Azungu, Where Are You Going?


This blog is about the logistics of traveling around Zambia and Malawi on my trip in Feb. 2016.

Nomadic Matt, a travel blogger, claims you can travel around the  world for $40 a day.  I believe that may be true, especially if you camp out,  or stay in hostels or dorms, eat frugally, and don’t move around that much.  My own costs turned out to be an average of $110.67 a day, and would have been $99 —even less—if I hadn’t stayed in a few places that were over $30 a night ( and hadn’t bought souvenirs or taken a special tour).

For my 17 days on the ground…Lodging cost me anywhere from free (the overnight in Dubai—very much worth doing!!!  Emirates airlines…),  or  $12—to  my big splurge at Fawlty Towers in Livingtone, which was $40 (and there are deals on bookings.com, and possibly  other booking sites).  total:  $293.25.   Incidental groceries/snacks cost me about $35—& that included the kilo (yes—kilo! ) of macadamia nuts I bought from street vendors in Blantyre.  Transport was  a shade over $150.  This was the minibuses and matolas.  My airfare was a shade under $1300, and the visas were $180 because I wanted multiple entries.  I spent  $200 or so on junk:  2 t-shirts from the LLSPCA,  $65 on a dinner cruise on the Zambezi,  extra on magazines, cloth, the tailor, a phone (which I could never figured out—Airtel chargers for calls that don’t go through, and for some numbers, you have to use either a 0 or a + before the number….better to use your own phone if you can make the sim card work).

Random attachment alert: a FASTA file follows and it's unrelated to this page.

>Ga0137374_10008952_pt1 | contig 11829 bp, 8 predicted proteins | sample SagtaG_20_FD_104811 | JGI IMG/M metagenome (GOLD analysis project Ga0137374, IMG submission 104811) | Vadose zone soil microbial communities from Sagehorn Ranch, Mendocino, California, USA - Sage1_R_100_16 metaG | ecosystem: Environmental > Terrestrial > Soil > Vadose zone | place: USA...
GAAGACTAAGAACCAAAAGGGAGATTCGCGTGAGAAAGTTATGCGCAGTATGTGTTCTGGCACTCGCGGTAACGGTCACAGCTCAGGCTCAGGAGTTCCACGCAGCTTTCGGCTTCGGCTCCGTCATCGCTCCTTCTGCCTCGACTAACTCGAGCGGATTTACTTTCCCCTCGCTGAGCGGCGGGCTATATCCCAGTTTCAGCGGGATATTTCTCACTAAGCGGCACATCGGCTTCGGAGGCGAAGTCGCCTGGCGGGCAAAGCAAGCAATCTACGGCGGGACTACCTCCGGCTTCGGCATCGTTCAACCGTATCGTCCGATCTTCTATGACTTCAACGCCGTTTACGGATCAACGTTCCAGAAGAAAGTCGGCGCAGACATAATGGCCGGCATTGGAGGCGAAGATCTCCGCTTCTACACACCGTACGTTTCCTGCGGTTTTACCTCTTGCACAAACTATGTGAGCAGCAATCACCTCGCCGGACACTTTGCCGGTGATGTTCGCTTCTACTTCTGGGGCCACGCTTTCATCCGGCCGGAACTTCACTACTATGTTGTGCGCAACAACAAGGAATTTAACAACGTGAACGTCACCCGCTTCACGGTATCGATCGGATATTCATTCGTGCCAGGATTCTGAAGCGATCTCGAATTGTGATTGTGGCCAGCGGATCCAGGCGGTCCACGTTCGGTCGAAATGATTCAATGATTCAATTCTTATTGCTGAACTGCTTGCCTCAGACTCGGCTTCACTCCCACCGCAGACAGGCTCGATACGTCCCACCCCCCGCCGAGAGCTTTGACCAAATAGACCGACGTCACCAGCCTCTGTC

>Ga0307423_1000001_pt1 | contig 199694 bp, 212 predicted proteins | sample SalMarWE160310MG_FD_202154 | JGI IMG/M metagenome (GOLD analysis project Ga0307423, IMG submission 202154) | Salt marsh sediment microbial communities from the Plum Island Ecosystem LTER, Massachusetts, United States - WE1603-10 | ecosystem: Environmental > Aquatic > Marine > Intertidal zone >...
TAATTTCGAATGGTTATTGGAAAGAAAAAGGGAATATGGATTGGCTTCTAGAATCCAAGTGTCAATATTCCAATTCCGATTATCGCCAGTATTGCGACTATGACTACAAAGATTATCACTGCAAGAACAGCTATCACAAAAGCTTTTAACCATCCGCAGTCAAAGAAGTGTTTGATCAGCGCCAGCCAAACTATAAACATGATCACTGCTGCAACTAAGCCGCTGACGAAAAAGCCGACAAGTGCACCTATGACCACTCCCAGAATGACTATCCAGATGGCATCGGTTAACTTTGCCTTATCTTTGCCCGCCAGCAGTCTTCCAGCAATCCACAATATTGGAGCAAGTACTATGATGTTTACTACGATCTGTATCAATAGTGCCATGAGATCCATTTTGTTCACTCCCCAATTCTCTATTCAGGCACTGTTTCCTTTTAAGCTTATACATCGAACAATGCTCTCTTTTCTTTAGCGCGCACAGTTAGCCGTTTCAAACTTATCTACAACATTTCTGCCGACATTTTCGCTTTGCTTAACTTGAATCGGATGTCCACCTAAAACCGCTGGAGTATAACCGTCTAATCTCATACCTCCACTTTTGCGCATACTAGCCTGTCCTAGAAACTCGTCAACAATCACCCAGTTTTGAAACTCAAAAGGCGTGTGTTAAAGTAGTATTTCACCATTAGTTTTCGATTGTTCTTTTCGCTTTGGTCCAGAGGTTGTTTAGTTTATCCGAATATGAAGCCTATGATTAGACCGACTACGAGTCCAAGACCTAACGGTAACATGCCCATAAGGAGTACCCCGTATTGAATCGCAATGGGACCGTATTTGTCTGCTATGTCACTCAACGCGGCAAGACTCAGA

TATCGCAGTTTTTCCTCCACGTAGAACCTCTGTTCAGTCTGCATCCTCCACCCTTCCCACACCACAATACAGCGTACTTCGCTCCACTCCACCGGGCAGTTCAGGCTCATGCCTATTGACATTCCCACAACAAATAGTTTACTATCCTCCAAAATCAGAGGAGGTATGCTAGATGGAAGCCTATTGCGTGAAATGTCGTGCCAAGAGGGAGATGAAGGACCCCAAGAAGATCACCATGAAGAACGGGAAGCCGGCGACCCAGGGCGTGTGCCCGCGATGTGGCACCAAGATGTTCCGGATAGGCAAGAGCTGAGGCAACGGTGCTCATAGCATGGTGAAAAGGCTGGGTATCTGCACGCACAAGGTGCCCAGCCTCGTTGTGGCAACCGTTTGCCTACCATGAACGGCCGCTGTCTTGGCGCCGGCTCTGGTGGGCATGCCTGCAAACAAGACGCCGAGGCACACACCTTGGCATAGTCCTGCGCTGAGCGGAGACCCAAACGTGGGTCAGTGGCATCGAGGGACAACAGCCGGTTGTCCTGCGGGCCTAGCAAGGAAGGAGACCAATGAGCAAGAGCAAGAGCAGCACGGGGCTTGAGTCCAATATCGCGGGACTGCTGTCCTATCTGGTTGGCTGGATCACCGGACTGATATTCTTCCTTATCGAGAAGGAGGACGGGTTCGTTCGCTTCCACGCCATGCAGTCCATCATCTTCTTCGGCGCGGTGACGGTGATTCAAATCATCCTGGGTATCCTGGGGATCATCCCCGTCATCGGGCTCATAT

I have learned from fellow travelers, if you can, do not book your flight in the United States.  Lots of people book via Dubai or Asia.

Bus station, Lusaka

Bus station, Lusaka

You can get pretty detailed maps of Malawi and Zambia (& I bet many other places) on Amazon.com.  Google maps are good for cities.  I traveled in a circle, which added to my costs.  In  hindsight, this was not really the smartest thing to do, but then, I was hoping to get  transport from Blantyre to Livingstone, and this was unavailable.  In fact, it is known that Intercape runs buses from Johannesburg to Lilongwe—but you have to book the entire trip—you can not book a segment.  The lack of transport from Blantyre to Livingstone (through Mozambique) made the trip very much more complicated than I wanted it to be, but that’s how it goes.  I had to go from Blantyre  back up to Lilongwe (via AXA bus), then take a Kobs bus back through Chipata down to Lusaka.  Neither AXA nor Kobs  take credit cards.  You have to pay in local currency.

Birdsnest Backpackers in Lusaka, Zambia

Birdsnest Backpackers in Lusaka, Zambia

So, here’s what I did:  1.  I flew into Lusaka, and stayed at the Birdsnest  backpackers, a low budget ‘hotel’ (rest house) for a couple of nights.  There is nothing to do in Lusaka, no city buses, only minibuses and taxis. I’m told there is a good zoo/botanical garden, but it would have required a very expensive taxi ride.  Lusaka sprawls. You’re in the countryside, but still in Lusaka.   I flew into Lusaka because I wanted to visit the Chishawasha School, which I have made donations-in-kind to for the past several years.  Nkole Chewe (the  manager of Birdsnest) and I went out there on Sunday.

2. From Lusaka, I took the Kobs bus to Lilongwe, It is at least a 12 hour trip.  I did get to see a good portion of Eastern Zambia, but there  was no wildlife.  That is how Africa is now.  I stayed at Mabuya camp, another low budget, but typically African  place, in Lilongwe.  From there, I went to